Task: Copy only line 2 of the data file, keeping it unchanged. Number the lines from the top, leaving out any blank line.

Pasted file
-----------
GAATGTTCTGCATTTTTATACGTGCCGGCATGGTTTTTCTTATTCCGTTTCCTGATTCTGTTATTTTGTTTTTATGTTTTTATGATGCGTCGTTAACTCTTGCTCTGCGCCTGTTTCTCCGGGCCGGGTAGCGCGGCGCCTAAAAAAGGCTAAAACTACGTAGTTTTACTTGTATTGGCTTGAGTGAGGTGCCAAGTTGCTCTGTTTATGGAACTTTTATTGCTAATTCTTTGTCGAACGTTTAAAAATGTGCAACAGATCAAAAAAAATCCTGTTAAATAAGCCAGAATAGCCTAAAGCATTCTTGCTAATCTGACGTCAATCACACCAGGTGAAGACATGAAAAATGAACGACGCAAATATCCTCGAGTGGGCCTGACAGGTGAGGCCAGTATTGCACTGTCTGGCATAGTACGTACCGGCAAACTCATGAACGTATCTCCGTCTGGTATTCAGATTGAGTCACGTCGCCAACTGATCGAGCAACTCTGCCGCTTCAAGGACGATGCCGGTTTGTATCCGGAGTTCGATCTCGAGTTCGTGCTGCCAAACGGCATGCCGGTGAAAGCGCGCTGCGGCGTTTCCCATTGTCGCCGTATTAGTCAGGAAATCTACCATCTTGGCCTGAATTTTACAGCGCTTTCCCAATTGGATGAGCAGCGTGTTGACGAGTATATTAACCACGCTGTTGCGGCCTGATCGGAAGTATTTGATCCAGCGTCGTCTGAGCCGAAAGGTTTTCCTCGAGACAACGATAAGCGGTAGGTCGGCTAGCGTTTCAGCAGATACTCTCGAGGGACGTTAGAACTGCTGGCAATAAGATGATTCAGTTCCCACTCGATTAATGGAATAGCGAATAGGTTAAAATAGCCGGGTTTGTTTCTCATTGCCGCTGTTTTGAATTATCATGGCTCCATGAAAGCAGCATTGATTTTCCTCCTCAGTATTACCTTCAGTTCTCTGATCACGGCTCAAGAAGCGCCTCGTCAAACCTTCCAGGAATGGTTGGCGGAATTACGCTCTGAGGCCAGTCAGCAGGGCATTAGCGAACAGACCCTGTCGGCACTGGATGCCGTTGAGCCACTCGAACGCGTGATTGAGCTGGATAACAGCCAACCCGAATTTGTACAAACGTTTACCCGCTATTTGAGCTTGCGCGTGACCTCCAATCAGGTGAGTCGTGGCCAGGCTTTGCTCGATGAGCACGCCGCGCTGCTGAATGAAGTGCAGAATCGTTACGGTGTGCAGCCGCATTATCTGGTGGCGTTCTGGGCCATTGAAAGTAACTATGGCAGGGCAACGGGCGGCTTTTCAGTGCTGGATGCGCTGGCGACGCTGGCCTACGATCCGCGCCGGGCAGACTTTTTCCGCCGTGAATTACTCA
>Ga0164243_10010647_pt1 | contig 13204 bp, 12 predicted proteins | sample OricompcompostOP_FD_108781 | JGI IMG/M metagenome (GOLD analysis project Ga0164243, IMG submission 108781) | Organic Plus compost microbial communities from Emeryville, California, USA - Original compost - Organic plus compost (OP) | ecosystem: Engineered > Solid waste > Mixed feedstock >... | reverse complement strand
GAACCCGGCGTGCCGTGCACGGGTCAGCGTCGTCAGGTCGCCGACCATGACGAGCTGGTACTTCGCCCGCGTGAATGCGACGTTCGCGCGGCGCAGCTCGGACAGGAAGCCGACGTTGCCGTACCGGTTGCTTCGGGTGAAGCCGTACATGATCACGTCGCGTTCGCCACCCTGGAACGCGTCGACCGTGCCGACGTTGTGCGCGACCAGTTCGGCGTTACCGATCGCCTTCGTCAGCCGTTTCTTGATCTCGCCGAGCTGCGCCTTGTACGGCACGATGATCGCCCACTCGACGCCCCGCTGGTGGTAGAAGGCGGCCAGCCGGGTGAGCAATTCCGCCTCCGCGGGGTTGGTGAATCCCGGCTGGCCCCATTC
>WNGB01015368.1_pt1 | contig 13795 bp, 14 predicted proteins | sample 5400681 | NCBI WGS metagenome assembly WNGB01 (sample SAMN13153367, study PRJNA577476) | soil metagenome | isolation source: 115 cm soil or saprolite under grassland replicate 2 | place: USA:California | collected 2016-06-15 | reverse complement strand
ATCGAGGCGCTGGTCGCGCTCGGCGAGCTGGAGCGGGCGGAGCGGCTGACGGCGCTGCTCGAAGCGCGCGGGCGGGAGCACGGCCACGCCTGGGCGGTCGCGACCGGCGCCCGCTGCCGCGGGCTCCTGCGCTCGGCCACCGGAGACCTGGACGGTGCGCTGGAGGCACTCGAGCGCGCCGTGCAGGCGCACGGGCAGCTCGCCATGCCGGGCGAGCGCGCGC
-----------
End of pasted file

>Ga0164243_10010647_pt1 | contig 13204 bp, 12 predicted proteins | sample OricompcompostOP_FD_108781 | JGI IMG/M metagenome (GOLD analysis project Ga0164243, IMG submission 108781) | Organic Plus compost microbial communities from Emeryville, California, USA - Original compost - Organic plus compost (OP) | ecosystem: Engineered > Solid waste > Mixed feedstock >... | reverse complement strand